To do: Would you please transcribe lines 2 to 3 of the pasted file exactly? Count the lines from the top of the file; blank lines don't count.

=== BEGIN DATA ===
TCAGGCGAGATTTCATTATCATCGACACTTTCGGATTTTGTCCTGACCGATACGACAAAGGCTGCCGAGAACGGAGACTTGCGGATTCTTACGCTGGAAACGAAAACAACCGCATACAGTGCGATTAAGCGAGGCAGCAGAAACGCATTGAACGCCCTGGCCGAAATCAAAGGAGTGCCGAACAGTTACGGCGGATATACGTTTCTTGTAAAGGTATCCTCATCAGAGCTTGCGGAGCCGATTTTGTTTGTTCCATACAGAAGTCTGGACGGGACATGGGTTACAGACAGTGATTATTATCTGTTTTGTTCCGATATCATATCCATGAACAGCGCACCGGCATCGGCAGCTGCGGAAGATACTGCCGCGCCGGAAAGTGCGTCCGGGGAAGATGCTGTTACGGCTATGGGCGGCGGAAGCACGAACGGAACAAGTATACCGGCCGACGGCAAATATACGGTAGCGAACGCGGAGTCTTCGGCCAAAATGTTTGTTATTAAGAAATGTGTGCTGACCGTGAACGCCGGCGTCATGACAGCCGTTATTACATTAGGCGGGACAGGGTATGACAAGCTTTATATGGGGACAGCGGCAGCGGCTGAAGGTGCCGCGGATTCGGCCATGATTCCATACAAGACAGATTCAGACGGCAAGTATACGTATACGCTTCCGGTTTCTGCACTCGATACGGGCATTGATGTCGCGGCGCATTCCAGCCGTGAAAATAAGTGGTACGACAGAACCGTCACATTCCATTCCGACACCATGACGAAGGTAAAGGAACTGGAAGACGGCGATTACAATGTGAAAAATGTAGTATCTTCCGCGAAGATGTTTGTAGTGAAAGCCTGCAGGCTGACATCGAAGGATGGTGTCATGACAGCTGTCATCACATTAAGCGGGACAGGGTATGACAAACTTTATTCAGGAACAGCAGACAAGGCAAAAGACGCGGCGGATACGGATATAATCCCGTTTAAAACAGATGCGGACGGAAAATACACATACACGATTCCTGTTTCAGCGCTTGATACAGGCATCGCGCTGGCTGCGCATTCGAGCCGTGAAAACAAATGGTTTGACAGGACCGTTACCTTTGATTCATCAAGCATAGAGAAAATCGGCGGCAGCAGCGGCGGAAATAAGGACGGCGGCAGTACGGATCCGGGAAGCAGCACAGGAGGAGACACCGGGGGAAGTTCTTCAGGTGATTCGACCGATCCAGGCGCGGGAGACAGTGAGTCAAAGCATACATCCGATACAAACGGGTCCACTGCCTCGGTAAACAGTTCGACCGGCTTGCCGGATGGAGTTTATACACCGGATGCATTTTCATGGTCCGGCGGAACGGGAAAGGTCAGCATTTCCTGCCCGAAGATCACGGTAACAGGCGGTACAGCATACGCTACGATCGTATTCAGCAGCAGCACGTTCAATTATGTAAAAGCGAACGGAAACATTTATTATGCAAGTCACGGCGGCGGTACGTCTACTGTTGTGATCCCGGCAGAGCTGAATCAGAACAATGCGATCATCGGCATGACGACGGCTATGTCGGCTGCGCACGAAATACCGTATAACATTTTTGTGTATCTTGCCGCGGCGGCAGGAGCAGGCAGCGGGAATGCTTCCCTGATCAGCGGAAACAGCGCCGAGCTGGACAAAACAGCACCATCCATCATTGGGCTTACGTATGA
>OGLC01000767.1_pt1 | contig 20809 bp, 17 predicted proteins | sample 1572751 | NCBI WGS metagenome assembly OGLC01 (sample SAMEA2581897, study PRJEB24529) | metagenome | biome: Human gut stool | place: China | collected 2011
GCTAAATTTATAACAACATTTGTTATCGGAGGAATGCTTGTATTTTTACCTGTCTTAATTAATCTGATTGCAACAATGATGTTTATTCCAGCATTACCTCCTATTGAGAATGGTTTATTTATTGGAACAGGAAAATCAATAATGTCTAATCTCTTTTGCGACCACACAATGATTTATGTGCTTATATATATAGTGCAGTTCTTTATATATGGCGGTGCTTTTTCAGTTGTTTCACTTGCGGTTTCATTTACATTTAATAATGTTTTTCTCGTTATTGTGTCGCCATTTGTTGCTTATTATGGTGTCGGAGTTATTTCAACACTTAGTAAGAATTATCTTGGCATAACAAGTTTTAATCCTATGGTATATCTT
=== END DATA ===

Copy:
>OGLC01000767.1_pt1 | contig 20809 bp, 17 predicted proteins | sample 1572751 | NCBI WGS metagenome assembly OGLC01 (sample SAMEA2581897, study PRJEB24529) | metagenome | biome: Human gut stool | place: China | collected 2011
GCTAAATTTATAACAACATTTGTTATCGGAGGAATGCTTGTATTTTTACCTGTCTTAATTAATCTGATTGCAACAATGATGTTTATTCCAGCATTACCTCCTATTGAGAATGGTTTATTTATTGGAACAGGAAAATCAATAATGTCTAATCTCTTTTGCGACCACACAATGATTTATGTGCTTATATATATAGTGCAGTTCTTTATATATGGCGGTGCTTTTTCAGTTGTTTCACTTGCGGTTTCATTTACATTTAATAATGTTTTTCTCGTTATTGTGTCGCCATTTGTTGCTTATTATGGTGTCGGAGTTATTTCAACACTTAGTAAGAATTATCTTGGCATAACAAGTTTTAATCCTATGGTATATCTT